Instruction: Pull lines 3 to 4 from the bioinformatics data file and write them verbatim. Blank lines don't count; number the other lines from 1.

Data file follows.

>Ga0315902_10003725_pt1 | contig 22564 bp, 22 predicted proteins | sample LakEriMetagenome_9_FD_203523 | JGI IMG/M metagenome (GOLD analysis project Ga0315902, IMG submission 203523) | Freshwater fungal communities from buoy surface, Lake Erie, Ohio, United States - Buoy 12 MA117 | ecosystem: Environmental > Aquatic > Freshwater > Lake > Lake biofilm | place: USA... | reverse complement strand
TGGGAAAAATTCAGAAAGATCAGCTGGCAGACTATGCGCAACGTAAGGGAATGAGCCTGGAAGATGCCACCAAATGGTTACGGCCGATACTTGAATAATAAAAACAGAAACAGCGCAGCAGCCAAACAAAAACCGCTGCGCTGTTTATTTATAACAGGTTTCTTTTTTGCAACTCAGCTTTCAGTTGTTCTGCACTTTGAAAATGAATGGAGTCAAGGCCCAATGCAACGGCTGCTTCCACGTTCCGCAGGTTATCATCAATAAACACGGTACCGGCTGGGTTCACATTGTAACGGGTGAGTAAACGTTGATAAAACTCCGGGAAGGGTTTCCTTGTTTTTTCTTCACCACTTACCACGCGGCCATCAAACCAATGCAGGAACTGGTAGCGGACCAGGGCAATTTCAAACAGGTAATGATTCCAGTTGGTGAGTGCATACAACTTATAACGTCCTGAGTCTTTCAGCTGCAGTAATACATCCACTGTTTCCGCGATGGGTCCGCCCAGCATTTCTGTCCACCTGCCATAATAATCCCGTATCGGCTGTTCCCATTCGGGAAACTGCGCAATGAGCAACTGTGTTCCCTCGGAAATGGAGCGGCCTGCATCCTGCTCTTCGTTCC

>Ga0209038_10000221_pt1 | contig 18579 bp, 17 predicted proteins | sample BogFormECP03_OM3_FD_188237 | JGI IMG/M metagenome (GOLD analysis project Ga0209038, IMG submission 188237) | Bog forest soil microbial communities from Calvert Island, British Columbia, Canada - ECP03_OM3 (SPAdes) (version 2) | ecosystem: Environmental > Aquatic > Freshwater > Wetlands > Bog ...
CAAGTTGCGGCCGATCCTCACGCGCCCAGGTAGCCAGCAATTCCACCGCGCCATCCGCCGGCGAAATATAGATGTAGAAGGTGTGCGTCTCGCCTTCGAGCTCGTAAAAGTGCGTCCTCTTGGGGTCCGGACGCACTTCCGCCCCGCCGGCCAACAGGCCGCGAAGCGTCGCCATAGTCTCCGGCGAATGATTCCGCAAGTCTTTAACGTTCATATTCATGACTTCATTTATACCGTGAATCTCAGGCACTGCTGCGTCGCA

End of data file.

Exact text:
>Ga0209038_10000221_pt1 | contig 18579 bp, 17 predicted proteins | sample BogFormECP03_OM3_FD_188237 | JGI IMG/M metagenome (GOLD analysis project Ga0209038, IMG submission 188237) | Bog forest soil microbial communities from Calvert Island, British Columbia, Canada - ECP03_OM3 (SPAdes) (version 2) | ecosystem: Environmental > Aquatic > Freshwater > Wetlands > Bog ...
CAAGTTGCGGCCGATCCTCACGCGCCCAGGTAGCCAGCAATTCCACCGCGCCATCCGCCGGCGAAATATAGATGTAGAAGGTGTGCGTCTCGCCTTCGAGCTCGTAAAAGTGCGTCCTCTTGGGGTCCGGACGCACTTCCGCCCCGCCGGCCAACAGGCCGCGAAGCGTCGCCATAGTCTCCGGCGAATGATTCCGCAAGTCTTTAACGTTCATATTCATGACTTCATTTATACCGTGAATCTCAGGCACTGCTGCGTCGCA